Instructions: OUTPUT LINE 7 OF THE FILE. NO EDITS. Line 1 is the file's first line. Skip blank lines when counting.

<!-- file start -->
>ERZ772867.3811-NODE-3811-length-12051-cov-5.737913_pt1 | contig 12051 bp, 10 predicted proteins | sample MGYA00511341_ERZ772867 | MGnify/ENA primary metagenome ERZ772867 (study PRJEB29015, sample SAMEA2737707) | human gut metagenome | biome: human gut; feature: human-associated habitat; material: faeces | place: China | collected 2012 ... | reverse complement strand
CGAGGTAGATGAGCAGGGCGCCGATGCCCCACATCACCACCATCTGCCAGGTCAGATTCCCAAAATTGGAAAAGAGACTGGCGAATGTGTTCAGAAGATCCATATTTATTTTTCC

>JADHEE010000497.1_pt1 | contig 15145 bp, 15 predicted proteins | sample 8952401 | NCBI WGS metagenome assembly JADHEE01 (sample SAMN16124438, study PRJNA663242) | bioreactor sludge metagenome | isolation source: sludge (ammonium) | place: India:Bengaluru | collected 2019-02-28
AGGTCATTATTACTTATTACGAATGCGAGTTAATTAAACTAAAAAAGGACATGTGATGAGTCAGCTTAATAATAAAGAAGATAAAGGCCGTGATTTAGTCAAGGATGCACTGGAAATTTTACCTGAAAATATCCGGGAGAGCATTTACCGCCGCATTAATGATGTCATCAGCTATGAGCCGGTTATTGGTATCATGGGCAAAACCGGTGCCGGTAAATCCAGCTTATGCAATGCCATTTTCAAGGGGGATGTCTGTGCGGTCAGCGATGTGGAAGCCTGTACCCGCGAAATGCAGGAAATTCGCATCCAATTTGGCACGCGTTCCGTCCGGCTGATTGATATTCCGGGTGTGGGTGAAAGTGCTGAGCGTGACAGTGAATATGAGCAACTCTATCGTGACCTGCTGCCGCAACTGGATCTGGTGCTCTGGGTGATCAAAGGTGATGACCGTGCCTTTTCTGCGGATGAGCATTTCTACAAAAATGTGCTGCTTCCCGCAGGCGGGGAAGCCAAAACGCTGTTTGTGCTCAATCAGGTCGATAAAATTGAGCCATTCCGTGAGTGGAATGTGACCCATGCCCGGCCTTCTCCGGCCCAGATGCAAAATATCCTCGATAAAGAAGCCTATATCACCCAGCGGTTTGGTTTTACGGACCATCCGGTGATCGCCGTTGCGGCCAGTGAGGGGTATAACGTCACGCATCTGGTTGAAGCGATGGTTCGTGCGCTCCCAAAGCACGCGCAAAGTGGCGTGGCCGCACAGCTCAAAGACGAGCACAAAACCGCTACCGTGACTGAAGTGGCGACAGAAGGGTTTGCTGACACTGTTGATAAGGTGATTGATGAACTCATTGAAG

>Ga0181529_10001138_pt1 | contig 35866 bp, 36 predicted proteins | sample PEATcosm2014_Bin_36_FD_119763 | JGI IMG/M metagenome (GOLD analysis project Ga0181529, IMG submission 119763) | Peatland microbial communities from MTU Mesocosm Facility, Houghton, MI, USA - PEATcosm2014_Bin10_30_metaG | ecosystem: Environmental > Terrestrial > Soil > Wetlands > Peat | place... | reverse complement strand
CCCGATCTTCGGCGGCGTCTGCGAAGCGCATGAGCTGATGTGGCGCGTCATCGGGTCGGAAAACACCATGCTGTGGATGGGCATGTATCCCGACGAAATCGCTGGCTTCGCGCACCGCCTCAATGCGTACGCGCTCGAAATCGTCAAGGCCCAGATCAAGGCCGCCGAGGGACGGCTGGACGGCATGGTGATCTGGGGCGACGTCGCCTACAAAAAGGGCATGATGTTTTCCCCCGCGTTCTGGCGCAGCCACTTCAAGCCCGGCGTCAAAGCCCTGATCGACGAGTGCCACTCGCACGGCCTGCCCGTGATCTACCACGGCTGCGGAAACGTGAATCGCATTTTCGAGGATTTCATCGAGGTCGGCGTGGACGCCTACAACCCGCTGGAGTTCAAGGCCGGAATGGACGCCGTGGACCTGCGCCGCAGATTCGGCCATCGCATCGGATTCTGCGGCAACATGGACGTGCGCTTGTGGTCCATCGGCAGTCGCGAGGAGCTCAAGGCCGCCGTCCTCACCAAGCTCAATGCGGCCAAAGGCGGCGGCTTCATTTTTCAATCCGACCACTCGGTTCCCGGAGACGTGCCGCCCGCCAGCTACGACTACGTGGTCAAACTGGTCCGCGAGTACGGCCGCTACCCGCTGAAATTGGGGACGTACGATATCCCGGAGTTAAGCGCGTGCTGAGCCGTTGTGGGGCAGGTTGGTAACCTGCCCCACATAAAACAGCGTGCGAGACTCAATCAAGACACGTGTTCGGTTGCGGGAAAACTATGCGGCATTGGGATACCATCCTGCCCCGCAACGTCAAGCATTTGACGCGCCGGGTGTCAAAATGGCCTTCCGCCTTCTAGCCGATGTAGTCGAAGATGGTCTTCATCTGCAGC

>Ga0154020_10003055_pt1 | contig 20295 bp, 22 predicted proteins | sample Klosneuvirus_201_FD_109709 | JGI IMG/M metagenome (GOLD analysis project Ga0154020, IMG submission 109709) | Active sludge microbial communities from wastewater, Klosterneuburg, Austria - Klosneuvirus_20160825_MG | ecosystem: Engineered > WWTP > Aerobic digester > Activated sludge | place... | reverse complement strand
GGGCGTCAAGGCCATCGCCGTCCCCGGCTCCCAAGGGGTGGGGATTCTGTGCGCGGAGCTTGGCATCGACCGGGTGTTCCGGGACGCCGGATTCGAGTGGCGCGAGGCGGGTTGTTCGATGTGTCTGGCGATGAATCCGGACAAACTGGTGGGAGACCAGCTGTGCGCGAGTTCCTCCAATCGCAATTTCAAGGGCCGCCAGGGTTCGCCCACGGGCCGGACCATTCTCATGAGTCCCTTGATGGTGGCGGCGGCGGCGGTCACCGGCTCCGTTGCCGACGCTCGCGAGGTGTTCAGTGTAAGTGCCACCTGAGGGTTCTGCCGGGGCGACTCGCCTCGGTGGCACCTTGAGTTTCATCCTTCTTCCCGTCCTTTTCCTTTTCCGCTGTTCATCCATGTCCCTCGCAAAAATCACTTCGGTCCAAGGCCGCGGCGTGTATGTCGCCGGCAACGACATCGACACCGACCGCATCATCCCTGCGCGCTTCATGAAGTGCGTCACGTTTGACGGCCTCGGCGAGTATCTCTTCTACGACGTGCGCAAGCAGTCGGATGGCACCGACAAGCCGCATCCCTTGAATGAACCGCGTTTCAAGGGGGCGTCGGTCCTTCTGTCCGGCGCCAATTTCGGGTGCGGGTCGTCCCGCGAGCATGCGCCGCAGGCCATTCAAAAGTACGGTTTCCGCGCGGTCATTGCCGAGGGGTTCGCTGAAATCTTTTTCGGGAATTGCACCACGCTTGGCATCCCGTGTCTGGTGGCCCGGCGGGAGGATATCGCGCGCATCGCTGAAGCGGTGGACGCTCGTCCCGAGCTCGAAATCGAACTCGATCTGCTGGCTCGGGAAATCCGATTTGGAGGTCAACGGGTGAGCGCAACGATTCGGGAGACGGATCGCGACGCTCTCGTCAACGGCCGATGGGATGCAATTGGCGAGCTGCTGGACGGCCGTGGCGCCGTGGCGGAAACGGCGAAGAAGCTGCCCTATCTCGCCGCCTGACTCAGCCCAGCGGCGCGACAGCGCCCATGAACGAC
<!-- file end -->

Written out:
>Ga0154020_10003055_pt1 | contig 20295 bp, 22 predicted proteins | sample Klosneuvirus_201_FD_109709 | JGI IMG/M metagenome (GOLD analysis project Ga0154020, IMG submission 109709) | Active sludge microbial communities from wastewater, Klosterneuburg, Austria - Klosneuvirus_20160825_MG | ecosystem: Engineered > WWTP > Aerobic digester > Activated sludge | place... | reverse complement strand